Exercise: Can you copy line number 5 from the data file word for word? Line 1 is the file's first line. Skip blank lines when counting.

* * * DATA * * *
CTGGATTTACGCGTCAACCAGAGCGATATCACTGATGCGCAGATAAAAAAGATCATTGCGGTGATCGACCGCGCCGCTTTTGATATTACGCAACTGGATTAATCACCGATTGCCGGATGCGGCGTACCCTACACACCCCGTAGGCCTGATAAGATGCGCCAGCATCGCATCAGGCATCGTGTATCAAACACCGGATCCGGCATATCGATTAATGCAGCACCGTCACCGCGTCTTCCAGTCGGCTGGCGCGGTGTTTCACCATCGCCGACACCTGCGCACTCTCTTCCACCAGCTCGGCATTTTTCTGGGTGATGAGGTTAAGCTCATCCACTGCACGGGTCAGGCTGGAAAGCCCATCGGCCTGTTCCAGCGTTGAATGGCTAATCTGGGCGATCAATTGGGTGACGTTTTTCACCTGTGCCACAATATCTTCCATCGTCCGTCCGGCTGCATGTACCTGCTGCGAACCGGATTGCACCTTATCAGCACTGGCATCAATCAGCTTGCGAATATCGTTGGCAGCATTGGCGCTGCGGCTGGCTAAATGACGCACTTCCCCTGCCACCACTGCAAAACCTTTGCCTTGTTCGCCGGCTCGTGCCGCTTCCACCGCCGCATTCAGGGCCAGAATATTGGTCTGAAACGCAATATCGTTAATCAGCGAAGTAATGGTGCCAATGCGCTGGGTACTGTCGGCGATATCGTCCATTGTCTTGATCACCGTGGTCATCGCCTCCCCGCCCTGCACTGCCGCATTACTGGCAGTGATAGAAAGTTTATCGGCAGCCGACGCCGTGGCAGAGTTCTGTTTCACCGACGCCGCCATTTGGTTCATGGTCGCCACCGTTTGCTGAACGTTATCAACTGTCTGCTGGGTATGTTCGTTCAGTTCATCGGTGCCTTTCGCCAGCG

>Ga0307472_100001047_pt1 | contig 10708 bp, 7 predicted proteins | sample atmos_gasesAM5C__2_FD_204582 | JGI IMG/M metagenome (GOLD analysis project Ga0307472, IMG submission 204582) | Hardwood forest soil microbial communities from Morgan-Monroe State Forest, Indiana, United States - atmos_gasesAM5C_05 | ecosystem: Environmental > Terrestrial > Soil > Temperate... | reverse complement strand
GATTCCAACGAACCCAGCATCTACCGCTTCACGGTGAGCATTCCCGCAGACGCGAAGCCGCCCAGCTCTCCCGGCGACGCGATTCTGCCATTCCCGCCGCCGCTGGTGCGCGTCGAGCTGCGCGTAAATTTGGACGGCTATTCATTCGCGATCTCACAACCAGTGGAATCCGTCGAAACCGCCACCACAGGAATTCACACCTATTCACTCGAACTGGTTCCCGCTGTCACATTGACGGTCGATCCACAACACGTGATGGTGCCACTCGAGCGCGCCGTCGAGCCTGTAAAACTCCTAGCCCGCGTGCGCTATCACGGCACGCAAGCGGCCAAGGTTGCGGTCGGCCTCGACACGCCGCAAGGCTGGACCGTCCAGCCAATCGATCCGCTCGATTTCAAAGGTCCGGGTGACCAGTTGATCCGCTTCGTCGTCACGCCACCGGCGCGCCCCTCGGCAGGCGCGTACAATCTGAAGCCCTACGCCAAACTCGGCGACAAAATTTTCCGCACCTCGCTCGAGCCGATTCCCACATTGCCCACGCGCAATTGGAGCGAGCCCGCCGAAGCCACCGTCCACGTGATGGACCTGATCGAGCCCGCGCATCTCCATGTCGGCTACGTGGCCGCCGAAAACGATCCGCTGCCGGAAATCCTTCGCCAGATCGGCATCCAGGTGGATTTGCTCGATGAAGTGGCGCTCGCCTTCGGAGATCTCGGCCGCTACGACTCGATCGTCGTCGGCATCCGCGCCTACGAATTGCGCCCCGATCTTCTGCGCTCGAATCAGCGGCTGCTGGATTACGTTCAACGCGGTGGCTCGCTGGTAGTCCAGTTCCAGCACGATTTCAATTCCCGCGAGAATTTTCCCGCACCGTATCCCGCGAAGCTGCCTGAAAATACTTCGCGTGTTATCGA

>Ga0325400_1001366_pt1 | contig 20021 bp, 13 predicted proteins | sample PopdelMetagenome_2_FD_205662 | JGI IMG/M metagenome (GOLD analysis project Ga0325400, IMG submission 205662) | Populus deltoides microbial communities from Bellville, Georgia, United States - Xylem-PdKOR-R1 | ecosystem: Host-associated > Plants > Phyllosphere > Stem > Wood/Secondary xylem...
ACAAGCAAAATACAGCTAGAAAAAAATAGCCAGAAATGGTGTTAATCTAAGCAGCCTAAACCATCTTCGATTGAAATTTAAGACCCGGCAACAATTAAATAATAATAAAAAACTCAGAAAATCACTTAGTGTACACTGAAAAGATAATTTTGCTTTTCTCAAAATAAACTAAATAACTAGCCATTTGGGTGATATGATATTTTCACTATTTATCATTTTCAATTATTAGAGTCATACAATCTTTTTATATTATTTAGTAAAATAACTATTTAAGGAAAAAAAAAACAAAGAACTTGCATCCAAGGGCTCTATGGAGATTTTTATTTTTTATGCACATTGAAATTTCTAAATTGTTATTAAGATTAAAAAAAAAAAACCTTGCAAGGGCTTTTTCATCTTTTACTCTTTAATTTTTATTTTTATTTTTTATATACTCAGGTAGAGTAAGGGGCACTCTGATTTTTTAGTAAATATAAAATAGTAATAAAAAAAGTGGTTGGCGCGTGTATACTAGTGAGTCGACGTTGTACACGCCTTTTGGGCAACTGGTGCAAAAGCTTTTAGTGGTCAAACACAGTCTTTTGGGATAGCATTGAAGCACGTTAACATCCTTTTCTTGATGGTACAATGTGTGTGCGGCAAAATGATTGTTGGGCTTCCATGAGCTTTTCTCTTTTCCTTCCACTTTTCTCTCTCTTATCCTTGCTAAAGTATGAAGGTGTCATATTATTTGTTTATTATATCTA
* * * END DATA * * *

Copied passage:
ACAAGCAAAATACAGCTAGAAAAAAATAGCCAGAAATGGTGTTAATCTAAGCAGCCTAAACCATCTTCGATTGAAATTTAAGACCCGGCAACAATTAAATAATAATAAAAAACTCAGAAAATCACTTAGTGTACACTGAAAAGATAATTTTGCTTTTCTCAAAATAAACTAAATAACTAGCCATTTGGGTGATATGATATTTTCACTATTTATCATTTTCAATTATTAGAGTCATACAATCTTTTTATATTATTTAGTAAAATAACTATTTAAGGAAAAAAAAAACAAAGAACTTGCATCCAAGGGCTCTATGGAGATTTTTATTTTTTATGCACATTGAAATTTCTAAATTGTTATTAAGATTAAAAAAAAAAAACCTTGCAAGGGCTTTTTCATCTTTTACTCTTTAATTTTTATTTTTATTTTTTATATACTCAGGTAGAGTAAGGGGCACTCTGATTTTTTAGTAAATATAAAATAGTAATAAAAAAAGTGGTTGGCGCGTGTATACTAGTGAGTCGACGTTGTACACGCCTTTTGGGCAACTGGTGCAAAAGCTTTTAGTGGTCAAACACAGTCTTTTGGGATAGCATTGAAGCACGTTAACATCCTTTTCTTGATGGTACAATGTGTGTGCGGCAAAATGATTGTTGGGCTTCCATGAGCTTTTCTCTTTTCCTTCCACTTTTCTCTCTCTTATCCTTGCTAAAGTATGAAGGTGTCATATTATTTGTTTATTATATCTA